I have 'overlanded' with friends and done a few multi-day TSD rallies with it on my Tacoma. Most folks seem to use the Tepui/Smittybilt book-opening style (maybe they are cheaper/roomier??). Advantage to the Maggiolina: faster setup/takedown (3-5 minutes and done), always waterproof, highly resistant to wind/weather, light weight. Advantage to the Tepui: double the floorspace, more headroom, cost.
Pros for me:
-Always a flat, level, readymade bed, that is warm (or cool) and dry.
-With two bodies inside, it stays pretty warm, compared to a silnylon tent.
-I don't have to pack a tent, pads, sleeping bags, etc, in the truck somewhere.
-I don't worry about animals, but I have slept in truck stops, rest areas, once streetside in Telluride, and I feel a bit safer from bandits.
-Fast setup/takedown. Unless you sleep in your truck bed, nothing is faster. You can even use a cordless drill to raise/lower the tent.
Cons for me:
-On multiday trips, if you want to drive somewhere, and the tent is on the car, you have to take it down to travel.
-Increased profile costs me about 1-2mpg.
-If you have to potty in the night, exercise care up and down the ladder. Using a jar/cup/bottle is a bad mess waiting to happen, plus who wants to wake up to someone else peeing right next to you?
Man, I dont know what is going on with those guys who take longer to set up their rooftop tent than someone setting up a ground unit but I have yet to camp with anyone who is set up faster than I am. I have the Poler brand tent (a re-branded yakima). I keep a sleeping bag and pillows in it and can have it set up and ready to sleep in about 5 minutes.
They are gimmicky, no doubt about it, but I love mine. Roomie, 3" thick memory foam mattress is super comfy and I have been in downpours and remained dry. Sucks to set up and pack up in the rain but so does everything else. I take it off in the winter so I can put a yakima box on top for my skis as my days of winter camping are behind me.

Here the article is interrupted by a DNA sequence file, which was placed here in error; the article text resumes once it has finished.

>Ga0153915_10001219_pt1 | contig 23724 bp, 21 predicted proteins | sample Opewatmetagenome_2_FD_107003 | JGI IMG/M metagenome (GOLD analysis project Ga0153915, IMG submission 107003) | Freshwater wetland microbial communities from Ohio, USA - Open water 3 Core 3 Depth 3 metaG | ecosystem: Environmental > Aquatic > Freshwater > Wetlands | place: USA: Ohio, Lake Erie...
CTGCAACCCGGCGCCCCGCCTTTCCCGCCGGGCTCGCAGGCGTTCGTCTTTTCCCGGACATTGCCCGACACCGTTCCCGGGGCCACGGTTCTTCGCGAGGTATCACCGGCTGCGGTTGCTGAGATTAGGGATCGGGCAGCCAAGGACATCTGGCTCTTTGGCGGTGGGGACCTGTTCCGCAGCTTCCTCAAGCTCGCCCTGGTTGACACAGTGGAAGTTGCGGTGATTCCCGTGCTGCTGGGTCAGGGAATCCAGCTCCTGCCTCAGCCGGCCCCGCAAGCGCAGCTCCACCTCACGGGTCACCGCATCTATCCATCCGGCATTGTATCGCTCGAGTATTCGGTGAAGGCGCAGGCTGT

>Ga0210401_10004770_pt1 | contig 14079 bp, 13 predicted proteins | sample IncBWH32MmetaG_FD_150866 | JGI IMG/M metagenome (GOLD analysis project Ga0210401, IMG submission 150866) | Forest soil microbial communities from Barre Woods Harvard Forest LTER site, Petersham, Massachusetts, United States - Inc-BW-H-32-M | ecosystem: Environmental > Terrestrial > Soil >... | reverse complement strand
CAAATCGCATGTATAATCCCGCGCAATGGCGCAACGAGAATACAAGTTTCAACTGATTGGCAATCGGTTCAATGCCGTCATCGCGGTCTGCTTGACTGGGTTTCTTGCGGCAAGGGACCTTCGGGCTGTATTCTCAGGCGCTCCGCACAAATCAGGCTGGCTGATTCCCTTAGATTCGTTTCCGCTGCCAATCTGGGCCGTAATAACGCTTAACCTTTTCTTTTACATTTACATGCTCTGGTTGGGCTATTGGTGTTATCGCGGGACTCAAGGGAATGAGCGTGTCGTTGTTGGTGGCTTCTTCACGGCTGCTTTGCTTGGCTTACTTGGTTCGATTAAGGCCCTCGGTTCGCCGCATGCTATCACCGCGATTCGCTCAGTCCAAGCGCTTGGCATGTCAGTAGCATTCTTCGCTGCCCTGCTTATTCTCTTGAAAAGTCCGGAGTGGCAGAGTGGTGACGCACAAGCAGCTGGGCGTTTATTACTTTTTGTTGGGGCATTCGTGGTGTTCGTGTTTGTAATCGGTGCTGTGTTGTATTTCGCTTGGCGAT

Love my Tepui!
Spagthorpe, that’s exactly the rig I’m planning to build. Just perfect! I have the Jeep, need the RTT.
I found this yesterday and thought it interesting.
Setup my Yakima last fall on truck rail racks. Hitch carrier on the back. Works well if you can live without heat.
I just bought a hardshell Autohome Columbus. I've had a canvas RTT and this one is much easier to handle closing with just one person. I'm very pleased with it.
They are so cool. I have a few issues or i would get one. I carry boats on the roof. I need to pee in the night and I sleep with my dogs. I saw A guy in one at a rest stop yesterday. It seemed kind of urban safe to me. Im way more afraid of people than animals. You could set a cheap alarm on he bottom step
I like the height of the pick up set up!
I saw someone with a truck bed mount put a small propane heater underneath in the bed, and routed a hose to the floor of the tent. No ventilation worries.
There's a guy on Youtube, Revere Overland, who put a diesel heater in a tool box, mounted that on his roof rack and blew hot air in to his RTT. Kind of a cool setup. LINK to his video. I like that his system is easily removable if you don't need it during certain seasons. I recall he did a V 2.0 of the box/mount and made a new video. Diesel heater requires external 12V for the fan and fuel pump, but if you've got a separate battery setup to run lights and whatnot while camping, I'd think you'd be OK. I think the dude in the video uses a jumpstart pack to run his.
Just turned up for sale here if anyone is looking.